TOKYO -- The geopolitical power balance in Asia is likely to undergo a rapid shift in the coming decades, potentially creating tensions between countries and increasing the risk of war, said the Sydney-based Lowy Institute as it released a new ranking of regional political power on Tuesday.
The league table -- Asia Power Index 2018 -- shows that the U.S. is still the pre-eminent power in the Asian region, but adds that China, the emerging superpower, is rapidly closing in.
In the inaugural list, the U.S. was ranked No. 1 with a score of 85, enjoying a nearly 10-point lead over China in second place with 75.5. They dwarfed Japan, which took third place with 42.1 points, and fourth place India, with 41.5 -- two countries occupying the category of "major powers." They were followed by "middle powers" including Russia, Australia, South Korea and Singapore.
The strength of the U.S. rests in its ability to forge alliances across Asia, said Herve Lemahieu, Asia Power Index project director. "To the contrary, China has border and territorial disputes with many of its neighbors, who view its intentions with a lot of skepticism," he said.
But the U.S. may be foregoing its advantage, as U.S. President Donald Trump pursues a policy of putting American interests ahead of those of its allies. Lemahieu thinks it is possible that Trump could agree to withdraw troops from South Korea, for instance, if North Korea follows through with abandoning the development of intercontinental ballistic missiles targeted at the U.S.
"If that's the case, we are starting to see an unraveling of the U.S. alliance network in Asia, which would be detrimental not only to U.S. power but also to the allies that are very dependent on the U.S.," such as Japan, Australia, South Korea and Taiwan, he said.
The index, the first edition of which was released on Tuesday, calculates the "state power" of 25 countries and territories based on their scores in 114 mostly quantifiable indicators. These are as diverse as gross domestic product, the value of foreign direct investment, and the numbers of weapons, joint military exercises, free trade agreements and foreign students. The scores will be updated annually.
The index has an interactive feature, allowing users to introduce their own assumptions and weightings to produce tailored versions of the rankings.
The launch of the index reflects the Sydney-based research group's view that the power balance in the region requires careful scrutiny, as it is likely to change very quickly.
"The competition between the U.S. and China will be one of the most closely watched elements of the index in the coming years," the Lowy Institute's executive director Michael Fullilove said at a news conference in New York on Monday. "Many of the strengths of the United States in Asia are in some ways being undermined by President Trump's actions," he said.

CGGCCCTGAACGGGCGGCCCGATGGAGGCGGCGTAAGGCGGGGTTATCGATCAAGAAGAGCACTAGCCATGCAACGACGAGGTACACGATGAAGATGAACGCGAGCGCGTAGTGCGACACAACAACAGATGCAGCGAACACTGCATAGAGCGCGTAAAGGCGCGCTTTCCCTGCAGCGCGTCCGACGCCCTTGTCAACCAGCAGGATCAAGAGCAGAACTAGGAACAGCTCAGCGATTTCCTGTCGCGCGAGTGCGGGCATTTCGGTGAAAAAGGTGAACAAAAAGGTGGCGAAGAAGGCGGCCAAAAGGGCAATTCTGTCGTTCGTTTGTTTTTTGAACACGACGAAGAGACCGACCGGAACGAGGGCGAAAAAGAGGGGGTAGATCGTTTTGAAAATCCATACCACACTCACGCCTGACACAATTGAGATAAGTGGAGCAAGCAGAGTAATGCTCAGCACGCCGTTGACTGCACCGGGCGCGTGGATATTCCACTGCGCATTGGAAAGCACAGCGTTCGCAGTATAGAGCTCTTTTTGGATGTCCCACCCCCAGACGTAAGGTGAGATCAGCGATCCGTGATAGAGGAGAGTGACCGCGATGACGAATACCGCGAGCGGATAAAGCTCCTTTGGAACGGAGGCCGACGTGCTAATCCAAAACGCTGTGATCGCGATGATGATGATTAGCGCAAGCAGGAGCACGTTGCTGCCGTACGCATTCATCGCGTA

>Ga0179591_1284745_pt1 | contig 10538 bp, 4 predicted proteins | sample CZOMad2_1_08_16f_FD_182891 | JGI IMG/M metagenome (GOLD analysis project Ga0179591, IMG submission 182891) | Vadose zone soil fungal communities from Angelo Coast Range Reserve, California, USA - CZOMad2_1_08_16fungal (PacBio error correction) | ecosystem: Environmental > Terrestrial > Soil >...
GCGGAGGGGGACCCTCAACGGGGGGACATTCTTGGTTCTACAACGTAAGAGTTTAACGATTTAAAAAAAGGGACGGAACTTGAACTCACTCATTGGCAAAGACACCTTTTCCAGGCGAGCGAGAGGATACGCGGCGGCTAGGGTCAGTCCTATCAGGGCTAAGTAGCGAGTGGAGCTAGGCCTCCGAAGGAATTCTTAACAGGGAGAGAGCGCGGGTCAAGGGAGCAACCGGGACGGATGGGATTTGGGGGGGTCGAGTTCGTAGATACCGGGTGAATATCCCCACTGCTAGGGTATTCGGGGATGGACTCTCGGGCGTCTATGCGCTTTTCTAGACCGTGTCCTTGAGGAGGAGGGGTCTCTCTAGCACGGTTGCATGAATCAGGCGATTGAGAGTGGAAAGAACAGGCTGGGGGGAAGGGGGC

In calculating the ranking, the institute gave economic resources and military capability the largest weighting, at 20% each.
Another important component in the index is future trends -- GDP, working-age population and military expenditure by 2030. In the former two categories, China scores particularly highly against its rivals such as the U.S. and Japan.
How a country's outlook is perceived has important implications for its power today.
"If people perceive the U.S. as a declining power, or Japan as being a declining power, you are more likely to see China as more powerful, even more powerful than is justified on the basis of what it currently has," Lemahieu said. But he noted that future trends were purely hypothetical and subject to change, therefore did not carry a high weighting in the index.
Asia is expected to account for two-thirds of the world's population by 2025, compared with just over a tenth for the West, and to become the dominant force in the global economy. China is at the center of the rise of Asia.
But a more assertive China could give rise to more tensions in a region that still has many unresolved historical issues and territorial disputes, as well as open geopolitical rivalry.
The lack of common worldviews and interests could present a challenge when disputes flare up between old enemies, such as China and Japan, China and Vietnam or China and India, Lemahieu said.
"What we really need to pay attention to is the fact that Asia doesn't speak in one voice, that it's not one bloc, and that there is no central organizing principle" or architecture such as the European Union or the North Atlantic Treaty Organization, he said.
When a war broke out between China and Vietnam almost 40 years ago, it was less important to the rest of the world. "But if a war were to break out today, that would affect trade routes in the South China Sea," which carries an estimated third of global shipping, he said.
If Asia's geopolitical competition turns into war, "it would matter more than it did in the past because of the region's importance."
Ariana King in New York contributed to this story.